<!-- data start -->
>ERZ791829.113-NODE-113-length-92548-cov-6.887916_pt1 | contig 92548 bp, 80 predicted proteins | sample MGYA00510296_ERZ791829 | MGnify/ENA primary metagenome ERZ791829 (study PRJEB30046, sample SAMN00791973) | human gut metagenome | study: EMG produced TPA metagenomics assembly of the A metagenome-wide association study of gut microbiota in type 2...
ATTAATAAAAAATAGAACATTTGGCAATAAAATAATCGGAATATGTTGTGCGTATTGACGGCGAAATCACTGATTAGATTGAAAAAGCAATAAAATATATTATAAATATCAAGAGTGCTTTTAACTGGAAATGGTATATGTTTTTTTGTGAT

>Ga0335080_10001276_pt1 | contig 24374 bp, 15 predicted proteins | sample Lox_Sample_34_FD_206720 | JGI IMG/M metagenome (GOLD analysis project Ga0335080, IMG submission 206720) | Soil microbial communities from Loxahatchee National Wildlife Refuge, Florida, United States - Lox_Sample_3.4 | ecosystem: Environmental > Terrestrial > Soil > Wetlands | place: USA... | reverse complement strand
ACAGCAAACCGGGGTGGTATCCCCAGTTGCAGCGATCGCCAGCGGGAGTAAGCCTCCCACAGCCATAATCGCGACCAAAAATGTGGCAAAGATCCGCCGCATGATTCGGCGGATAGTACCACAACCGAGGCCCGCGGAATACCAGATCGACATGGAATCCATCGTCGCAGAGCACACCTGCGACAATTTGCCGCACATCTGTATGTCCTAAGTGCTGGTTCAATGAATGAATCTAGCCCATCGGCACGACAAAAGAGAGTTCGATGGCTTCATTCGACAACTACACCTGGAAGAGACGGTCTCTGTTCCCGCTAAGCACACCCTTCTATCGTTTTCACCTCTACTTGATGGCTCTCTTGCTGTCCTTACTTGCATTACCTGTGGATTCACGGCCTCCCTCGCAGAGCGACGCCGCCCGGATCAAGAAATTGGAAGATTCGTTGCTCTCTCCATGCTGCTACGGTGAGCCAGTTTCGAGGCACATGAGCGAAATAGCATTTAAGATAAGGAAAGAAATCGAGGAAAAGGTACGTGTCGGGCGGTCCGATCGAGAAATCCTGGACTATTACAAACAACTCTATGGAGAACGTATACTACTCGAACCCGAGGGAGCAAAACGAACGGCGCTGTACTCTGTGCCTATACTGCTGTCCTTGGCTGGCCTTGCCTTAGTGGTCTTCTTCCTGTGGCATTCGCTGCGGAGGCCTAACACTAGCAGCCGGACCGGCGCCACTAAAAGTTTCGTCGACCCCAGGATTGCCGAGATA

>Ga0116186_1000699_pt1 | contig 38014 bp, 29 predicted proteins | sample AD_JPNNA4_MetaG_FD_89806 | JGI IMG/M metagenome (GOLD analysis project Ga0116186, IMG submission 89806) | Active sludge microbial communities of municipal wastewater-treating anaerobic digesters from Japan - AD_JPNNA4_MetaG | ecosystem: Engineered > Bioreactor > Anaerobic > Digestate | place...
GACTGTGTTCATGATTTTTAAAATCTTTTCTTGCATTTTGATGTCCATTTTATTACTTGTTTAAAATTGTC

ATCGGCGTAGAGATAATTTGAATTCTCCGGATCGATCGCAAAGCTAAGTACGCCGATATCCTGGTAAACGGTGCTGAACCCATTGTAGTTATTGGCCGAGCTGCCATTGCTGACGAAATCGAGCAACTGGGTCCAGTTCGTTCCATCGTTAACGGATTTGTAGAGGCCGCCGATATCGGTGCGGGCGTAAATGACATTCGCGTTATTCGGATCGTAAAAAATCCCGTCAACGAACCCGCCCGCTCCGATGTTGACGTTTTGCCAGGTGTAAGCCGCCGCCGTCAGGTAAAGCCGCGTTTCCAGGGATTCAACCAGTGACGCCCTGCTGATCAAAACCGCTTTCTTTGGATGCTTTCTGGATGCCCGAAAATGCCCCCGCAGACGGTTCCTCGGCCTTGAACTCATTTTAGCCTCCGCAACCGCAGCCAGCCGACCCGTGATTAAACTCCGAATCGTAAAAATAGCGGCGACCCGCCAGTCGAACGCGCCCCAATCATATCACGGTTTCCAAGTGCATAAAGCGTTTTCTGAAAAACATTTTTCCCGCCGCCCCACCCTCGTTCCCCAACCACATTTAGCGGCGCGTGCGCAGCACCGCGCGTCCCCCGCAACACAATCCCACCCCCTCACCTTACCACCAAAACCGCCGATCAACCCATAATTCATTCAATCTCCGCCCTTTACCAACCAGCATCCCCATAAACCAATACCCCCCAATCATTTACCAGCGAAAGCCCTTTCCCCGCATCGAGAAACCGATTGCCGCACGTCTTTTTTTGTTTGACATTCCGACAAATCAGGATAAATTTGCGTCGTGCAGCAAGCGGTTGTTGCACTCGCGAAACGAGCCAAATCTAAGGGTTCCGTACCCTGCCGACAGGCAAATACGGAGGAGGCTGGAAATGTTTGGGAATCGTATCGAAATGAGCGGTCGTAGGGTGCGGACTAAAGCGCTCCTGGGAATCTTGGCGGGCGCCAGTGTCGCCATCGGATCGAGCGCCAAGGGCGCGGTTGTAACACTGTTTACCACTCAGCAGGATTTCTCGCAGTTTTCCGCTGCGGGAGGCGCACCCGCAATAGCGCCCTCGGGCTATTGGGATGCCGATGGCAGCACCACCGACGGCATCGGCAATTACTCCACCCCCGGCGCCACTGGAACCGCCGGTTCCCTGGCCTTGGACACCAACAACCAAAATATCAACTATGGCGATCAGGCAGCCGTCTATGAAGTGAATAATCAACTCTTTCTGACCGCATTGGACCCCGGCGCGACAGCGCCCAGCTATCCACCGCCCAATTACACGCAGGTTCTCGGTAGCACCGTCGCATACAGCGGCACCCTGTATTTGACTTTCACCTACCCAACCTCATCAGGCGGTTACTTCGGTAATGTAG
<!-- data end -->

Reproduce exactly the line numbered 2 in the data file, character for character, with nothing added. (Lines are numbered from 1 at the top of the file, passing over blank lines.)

ATTAATAAAAAATAGAACATTTGGCAATAAAATAATCGGAATATGTTGTGCGTATTGACGGCGAAATCACTGATTAGATTGAAAAAGCAATAAAATATATTATAAATATCAAGAGTGCTTTTAACTGGAAATGGTATATGTTTTTTTGTGAT